Why Myanmar is Rising Up in After a Military Coup

February 14, 2021 Topic: Politics Region: South Asia Blog Brand: The Reboot Tags: MyanmarMilitaryCoupAung San Suu KyiCOVID-19

Why Myanmar is Rising Up in After a Military Coup

It’s difficult to see what the military will gain from seizing power.

Protests have rocked Myanmar in recent days as people take to the streets demanding the release of Aung San Suu Kyi, the country’s de factor leader who was arrested alongside the president, Win Myint, on February 1 when the military seized power.

We speak to DB Subedi, Postdoctoral Research Fellow at the University of New England in Australia, who explains that the Myanmar of 2021 is a very different place to the country which emerged from nearly 50 years of military rule in 2011. “They know the difference,” he says. “How it feels to live under under a democratically elected government with political freedom.”

We also talk to Adam Simpson, Senior Lecturer in International Studies in Justice and Society at the University of South Australia, who explains that the coup came a few months after a resounding victory for the National League for Democracy, the party of Aung San Suu Kyi, in November 2020 elections.

He says it’s difficult to see what the military will gain from seizing power. “The military’s had such a cosy situation ever since the new constitution and the transition to a sort of semi-democracy,” he says, adding that what’s happened “just puts this at risk”. Simpson tells us the military has few options now open to it as protests grow: “None of them are probably attractive to them at the moment.”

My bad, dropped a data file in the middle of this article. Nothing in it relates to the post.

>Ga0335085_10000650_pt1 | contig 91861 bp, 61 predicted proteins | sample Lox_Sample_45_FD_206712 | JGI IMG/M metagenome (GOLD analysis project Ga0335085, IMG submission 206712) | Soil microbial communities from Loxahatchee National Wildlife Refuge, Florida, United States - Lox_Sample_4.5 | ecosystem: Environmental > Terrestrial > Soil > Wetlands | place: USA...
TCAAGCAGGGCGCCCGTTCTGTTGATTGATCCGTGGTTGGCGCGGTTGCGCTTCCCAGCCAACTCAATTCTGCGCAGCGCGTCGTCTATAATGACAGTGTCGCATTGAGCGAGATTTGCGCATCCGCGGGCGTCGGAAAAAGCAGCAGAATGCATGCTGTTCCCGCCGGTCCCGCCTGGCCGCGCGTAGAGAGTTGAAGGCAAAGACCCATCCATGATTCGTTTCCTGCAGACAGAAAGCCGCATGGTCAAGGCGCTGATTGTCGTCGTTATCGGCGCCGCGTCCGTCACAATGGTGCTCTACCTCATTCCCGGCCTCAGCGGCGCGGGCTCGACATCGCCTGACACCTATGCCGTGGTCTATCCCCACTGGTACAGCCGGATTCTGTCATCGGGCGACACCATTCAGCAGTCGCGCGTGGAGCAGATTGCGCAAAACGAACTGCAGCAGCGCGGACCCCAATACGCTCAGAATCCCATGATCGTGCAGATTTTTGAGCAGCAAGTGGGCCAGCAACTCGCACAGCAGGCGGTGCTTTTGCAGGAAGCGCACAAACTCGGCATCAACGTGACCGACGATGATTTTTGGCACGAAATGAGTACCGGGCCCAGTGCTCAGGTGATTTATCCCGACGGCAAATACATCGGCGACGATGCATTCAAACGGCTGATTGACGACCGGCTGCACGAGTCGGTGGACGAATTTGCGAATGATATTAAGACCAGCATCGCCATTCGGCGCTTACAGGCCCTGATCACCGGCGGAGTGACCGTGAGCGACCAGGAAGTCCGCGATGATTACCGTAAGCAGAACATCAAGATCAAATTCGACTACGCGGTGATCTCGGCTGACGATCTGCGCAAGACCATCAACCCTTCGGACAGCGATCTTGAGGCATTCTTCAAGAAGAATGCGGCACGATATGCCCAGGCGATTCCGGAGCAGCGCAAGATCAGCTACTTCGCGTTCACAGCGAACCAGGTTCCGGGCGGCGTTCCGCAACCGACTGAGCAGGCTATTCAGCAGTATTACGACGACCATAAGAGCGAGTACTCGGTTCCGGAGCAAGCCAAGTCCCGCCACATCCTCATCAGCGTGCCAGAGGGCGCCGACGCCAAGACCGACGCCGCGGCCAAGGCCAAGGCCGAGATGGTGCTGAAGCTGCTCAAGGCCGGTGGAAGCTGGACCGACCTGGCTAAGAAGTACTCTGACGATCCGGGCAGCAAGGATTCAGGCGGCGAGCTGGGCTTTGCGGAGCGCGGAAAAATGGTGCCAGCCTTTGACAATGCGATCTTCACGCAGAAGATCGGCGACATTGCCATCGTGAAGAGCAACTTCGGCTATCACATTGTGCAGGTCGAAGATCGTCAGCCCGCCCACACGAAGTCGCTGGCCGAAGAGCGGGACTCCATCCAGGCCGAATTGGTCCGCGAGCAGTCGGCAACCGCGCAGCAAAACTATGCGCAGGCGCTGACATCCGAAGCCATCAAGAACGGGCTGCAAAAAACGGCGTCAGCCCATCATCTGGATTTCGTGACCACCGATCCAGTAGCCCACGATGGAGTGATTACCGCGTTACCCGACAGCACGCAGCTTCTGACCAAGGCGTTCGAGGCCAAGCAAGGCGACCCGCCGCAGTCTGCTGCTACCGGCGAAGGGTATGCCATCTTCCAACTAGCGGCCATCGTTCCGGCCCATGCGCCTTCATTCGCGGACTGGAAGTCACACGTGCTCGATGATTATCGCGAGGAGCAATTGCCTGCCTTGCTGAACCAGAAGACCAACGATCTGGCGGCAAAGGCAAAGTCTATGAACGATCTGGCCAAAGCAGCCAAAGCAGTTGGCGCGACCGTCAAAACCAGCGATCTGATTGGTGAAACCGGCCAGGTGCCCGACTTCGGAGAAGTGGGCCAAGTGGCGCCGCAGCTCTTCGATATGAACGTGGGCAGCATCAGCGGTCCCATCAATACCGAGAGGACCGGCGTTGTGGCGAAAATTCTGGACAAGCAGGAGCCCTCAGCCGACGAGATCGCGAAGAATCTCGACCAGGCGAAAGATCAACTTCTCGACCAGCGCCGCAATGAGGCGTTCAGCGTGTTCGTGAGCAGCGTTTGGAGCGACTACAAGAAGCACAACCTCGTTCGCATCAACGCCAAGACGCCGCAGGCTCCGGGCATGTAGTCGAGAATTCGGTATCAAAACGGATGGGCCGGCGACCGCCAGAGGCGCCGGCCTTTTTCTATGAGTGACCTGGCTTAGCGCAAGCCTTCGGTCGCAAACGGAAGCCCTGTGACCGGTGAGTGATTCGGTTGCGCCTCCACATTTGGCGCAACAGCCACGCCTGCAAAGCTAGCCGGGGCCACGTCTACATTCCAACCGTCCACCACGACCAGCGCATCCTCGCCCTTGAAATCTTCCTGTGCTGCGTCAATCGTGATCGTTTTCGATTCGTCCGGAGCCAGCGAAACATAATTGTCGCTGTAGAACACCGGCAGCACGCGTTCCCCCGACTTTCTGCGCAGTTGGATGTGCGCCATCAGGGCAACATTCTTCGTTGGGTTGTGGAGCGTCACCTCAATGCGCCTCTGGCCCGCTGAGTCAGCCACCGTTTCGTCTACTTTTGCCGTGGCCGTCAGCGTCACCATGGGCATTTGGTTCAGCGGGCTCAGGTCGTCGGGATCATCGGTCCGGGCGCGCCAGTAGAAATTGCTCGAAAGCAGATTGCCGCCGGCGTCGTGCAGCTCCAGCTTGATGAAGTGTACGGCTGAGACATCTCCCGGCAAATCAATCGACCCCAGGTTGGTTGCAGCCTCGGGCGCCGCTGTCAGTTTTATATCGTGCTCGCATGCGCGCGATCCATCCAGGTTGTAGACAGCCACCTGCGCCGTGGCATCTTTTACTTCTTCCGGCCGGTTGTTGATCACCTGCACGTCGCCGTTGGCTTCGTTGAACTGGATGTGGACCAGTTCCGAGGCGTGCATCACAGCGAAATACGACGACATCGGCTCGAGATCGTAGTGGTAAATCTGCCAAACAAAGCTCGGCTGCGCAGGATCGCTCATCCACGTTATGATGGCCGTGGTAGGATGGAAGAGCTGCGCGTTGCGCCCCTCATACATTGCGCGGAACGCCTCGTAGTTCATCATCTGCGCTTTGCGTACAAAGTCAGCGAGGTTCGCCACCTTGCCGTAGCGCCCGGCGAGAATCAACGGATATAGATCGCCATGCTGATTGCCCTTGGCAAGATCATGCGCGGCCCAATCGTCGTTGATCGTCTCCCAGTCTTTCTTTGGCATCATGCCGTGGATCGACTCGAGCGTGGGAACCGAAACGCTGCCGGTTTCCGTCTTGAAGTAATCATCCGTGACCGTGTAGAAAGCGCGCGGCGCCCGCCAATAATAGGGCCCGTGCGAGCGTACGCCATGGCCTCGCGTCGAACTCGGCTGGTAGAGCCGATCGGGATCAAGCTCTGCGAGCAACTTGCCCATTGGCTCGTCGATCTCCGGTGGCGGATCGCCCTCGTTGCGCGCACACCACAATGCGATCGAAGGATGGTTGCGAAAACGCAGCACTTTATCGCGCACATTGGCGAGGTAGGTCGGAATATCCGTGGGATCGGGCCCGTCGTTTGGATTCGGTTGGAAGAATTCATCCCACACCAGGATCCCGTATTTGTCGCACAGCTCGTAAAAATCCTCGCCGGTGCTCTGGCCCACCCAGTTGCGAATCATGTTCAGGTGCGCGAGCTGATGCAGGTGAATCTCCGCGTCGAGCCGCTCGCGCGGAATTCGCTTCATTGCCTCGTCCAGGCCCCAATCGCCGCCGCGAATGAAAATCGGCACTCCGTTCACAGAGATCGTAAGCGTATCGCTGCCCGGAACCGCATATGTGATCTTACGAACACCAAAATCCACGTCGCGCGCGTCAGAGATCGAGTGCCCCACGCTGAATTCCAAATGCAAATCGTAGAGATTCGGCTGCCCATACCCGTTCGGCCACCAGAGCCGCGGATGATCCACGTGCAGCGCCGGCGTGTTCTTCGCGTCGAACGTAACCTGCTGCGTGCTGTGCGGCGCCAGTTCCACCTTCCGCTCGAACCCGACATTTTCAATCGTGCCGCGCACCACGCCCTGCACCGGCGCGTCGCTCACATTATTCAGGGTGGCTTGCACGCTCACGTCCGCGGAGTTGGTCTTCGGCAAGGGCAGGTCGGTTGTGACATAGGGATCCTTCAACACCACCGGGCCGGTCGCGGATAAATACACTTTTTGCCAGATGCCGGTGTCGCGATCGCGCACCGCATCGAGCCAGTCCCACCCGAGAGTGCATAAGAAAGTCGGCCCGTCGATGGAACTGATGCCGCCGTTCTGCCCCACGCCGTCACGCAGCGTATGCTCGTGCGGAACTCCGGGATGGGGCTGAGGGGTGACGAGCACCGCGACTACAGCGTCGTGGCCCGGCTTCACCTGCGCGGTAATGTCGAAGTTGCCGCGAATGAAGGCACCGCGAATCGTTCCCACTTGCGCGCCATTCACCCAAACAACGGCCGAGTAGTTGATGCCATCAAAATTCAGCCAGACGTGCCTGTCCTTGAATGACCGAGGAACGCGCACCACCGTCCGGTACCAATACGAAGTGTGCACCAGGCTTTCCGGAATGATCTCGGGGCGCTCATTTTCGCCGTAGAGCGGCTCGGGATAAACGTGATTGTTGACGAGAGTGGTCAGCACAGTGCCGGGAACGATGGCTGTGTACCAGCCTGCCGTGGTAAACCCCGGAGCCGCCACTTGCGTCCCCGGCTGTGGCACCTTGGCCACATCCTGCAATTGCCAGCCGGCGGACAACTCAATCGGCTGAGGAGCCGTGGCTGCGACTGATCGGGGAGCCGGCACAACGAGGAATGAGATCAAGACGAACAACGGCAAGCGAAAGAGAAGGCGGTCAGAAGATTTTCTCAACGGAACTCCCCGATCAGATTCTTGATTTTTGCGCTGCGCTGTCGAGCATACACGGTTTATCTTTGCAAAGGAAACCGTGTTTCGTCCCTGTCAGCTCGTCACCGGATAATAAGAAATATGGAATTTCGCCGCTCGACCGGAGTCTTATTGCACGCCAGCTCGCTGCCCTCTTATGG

Current research suggests that the coronavirus fuelling the ongoing pandemic started in bats before jumping into humans. Today, humans are by far the major host of SARS-CoV-2, but that’s not to say the virus can’t spill back into wild animals.

Kaitlin Sawatzki is a virologist at Tufts University and part of a project that is searching for the coronavirus in wild animals across the US. So far, her team hasn’t found anything, but other researchers captured a wild mink in Utah that tested positive for the coronavirus late last year.

In this episode, Sawatzki explains how viruses can jump back from humans into wild animals, the times this has happened in the past, and the risks – to both people and animals – when it does.

And we finish this week’s episode with some reading recommendation on Donald Trump’s second impeachment from Catesby Holmes, international editor at The Conversation in New York.

The Conversation Weekly is produced by Mend Mariwany and Gemma Ware, with sound design by Eloise Stevens. Our theme music is by Neeta Sarl.

News clips in this episode from France 24, DW News, Guardian News, Al Jazeera English, Channel News Asia, CNN, Arirang News, Arirang TV, MRTV, Eagle News, The Star, ITV, Channel 4, Reuters and Global News.

A transcript of this episode will be available shortly.

Daniel Merino, Assistant Editor: Science, Health, Environment, The Conversation and Gemma Ware, Editor and Co-Host, The Conversation Weekly Podcast, The Conversation

This article is republished from The Conversation under a Creative Commons license. Read the original article.

Image: Reuters